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Hmm... Having scanned through the many, many pages here and have some both some interesting and frightening concepts of laap! Some of the permutations mentioned might be tasty, but they're not laap as it's eaten in Thailand or Laos. So, in the interest of real laap (which, on second thought, might be kind of disappointing!):

First of all: there's no galangal (khaa in Thai) in laap. In fact, dried galangal hardly exists in Thailand, other than to sell to tourists!

No kaffir lime leaves in laap.

And no coriander/cilantro either.

And the meat? You can make it using anything (I like catfish laab, which I just had tonight), the most common in Thailand however is pork. If you want to make laap like the Thais do take the cheapest, chunkiest, fattiest ground pork you can find, and briefly boil it, until just done. No frying or grilling or whatever.

Then just mix the pork up with ground sticky rice (khaao khua, an essential ingredient--you have to use this stuff), sliced shallots, chopped green onions (if desired), chilis, and lime juice and fish sauce to taste. Eat it with sticky rice. That's it. Thai style anyway...

Some variations on laap are koy, a Lao/Isaan (NE Thai) version, usually made with fish. In Laos and rural NE Thailand laap is usually made with raw meat, usually beef. My favorite kind of laap is from northern Thailand, and is called laap khua, literally, 'fried laap'. This kind is usually made using beef, including the good bits like heart, lungs, and liver, which are fried in a chili paste that includes a delicious herb found only in northern Thailand called makhwaen, and a bitter-spicy leaf called phak phai. Due to the makhwaen and other spices used, the meat has a dark, almost black color. I ate A LOT of this at a wedding in Pai, Mae Hong Son (northern Thailand) once.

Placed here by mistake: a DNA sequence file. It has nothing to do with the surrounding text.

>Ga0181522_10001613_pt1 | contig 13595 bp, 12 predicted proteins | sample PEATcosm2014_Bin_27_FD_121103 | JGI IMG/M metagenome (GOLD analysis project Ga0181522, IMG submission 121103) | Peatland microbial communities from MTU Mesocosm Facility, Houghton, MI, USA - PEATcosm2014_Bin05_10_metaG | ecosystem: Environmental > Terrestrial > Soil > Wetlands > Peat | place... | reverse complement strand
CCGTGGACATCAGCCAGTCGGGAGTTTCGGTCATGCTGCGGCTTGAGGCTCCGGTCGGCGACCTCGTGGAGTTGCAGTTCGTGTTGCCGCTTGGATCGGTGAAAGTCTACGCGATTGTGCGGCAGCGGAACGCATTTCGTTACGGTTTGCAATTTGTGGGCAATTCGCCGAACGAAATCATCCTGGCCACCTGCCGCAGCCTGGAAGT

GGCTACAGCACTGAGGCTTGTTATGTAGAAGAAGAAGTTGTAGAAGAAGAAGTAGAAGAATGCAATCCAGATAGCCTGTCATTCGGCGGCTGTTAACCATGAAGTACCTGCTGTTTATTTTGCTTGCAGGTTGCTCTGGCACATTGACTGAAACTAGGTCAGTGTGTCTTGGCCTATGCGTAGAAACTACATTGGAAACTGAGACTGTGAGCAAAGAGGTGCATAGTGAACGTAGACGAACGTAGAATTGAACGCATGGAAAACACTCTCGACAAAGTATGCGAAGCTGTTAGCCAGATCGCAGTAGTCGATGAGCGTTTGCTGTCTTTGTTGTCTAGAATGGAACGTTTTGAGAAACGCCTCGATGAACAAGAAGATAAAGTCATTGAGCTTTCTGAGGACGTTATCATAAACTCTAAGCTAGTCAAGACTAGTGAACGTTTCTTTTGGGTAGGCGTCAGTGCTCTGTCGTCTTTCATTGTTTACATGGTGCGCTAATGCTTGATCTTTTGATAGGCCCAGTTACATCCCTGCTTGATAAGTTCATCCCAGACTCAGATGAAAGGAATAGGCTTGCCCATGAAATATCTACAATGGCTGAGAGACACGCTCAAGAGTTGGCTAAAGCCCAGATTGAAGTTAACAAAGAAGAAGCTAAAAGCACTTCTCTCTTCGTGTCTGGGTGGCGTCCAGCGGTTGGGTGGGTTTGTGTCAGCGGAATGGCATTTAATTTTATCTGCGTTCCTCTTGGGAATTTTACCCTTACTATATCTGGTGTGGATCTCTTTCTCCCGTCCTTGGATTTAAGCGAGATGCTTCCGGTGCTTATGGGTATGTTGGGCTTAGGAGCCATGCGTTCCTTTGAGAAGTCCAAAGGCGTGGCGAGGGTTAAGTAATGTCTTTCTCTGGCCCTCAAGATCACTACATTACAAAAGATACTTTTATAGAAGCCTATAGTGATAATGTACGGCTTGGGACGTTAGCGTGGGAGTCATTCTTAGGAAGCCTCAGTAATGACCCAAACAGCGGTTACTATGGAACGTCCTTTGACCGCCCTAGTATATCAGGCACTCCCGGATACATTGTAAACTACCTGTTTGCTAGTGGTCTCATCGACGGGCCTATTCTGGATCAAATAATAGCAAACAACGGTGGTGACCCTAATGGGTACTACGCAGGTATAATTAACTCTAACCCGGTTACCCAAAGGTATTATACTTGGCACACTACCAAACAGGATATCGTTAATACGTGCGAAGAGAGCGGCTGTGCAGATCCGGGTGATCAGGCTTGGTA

Oh yeah, an on the pronunication, I guess it would be somewhat close to the English word 'lob', but with a longer and more a-sounding vowel (and a high falling tone, if you really want the details). There is no difference in Thai between a final 'p' or 'b', so I reckon it can be spelled either way.

Austin

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Hmm... Having scanned through the many, many pages here and have some both some interesting and frightening concepts of laap!  Some of the permutations mentioned might be tasty, but they're not laap as it's eaten in Thailand or Laos.  So, in the interest of real laap (which, on second thought, might be kind of disappointing!):

First of all: there's no galangal (khaa in Thai) in laap.  In fact, dried galangal hardly exists in Thailand, other than to sell to tourists!

No kaffir lime leaves in laap.

And no coriander/cilantro either.